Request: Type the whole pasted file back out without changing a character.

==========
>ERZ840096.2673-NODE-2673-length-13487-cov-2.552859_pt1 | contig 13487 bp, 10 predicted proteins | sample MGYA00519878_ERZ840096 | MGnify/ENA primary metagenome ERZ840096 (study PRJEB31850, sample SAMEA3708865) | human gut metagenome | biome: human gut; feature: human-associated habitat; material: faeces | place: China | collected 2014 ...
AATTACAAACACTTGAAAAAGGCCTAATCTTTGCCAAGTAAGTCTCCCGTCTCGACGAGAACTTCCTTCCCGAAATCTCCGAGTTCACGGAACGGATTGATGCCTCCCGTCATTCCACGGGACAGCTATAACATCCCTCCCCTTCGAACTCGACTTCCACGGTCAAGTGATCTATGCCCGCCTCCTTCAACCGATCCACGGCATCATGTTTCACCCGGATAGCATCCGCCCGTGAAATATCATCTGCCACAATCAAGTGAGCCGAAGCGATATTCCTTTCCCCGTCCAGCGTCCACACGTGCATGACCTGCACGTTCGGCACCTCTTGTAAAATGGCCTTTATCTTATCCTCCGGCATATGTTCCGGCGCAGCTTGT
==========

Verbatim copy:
>ERZ840096.2673-NODE-2673-length-13487-cov-2.552859_pt1 | contig 13487 bp, 10 predicted proteins | sample MGYA00519878_ERZ840096 | MGnify/ENA primary metagenome ERZ840096 (study PRJEB31850, sample SAMEA3708865) | human gut metagenome | biome: human gut; feature: human-associated habitat; material: faeces | place: China | collected 2014 ...
AATTACAAACACTTGAAAAAGGCCTAATCTTTGCCAAGTAAGTCTCCCGTCTCGACGAGAACTTCCTTCCCGAAATCTCCGAGTTCACGGAACGGATTGATGCCTCCCGTCATTCCACGGGACAGCTATAACATCCCTCCCCTTCGAACTCGACTTCCACGGTCAAGTGATCTATGCCCGCCTCCTTCAACCGATCCACGGCATCATGTTTCACCCGGATAGCATCCGCCCGTGAAATATCATCTGCCACAATCAAGTGAGCCGAAGCGATATTCCTTTCCCCGTCCAGCGTCCACACGTGCATGACCTGCACGTTCGGCACCTCTTGTAAAATGGCCTTTATCTTATCCTCCGGCATATGTTCCGGCGCAGCTTGT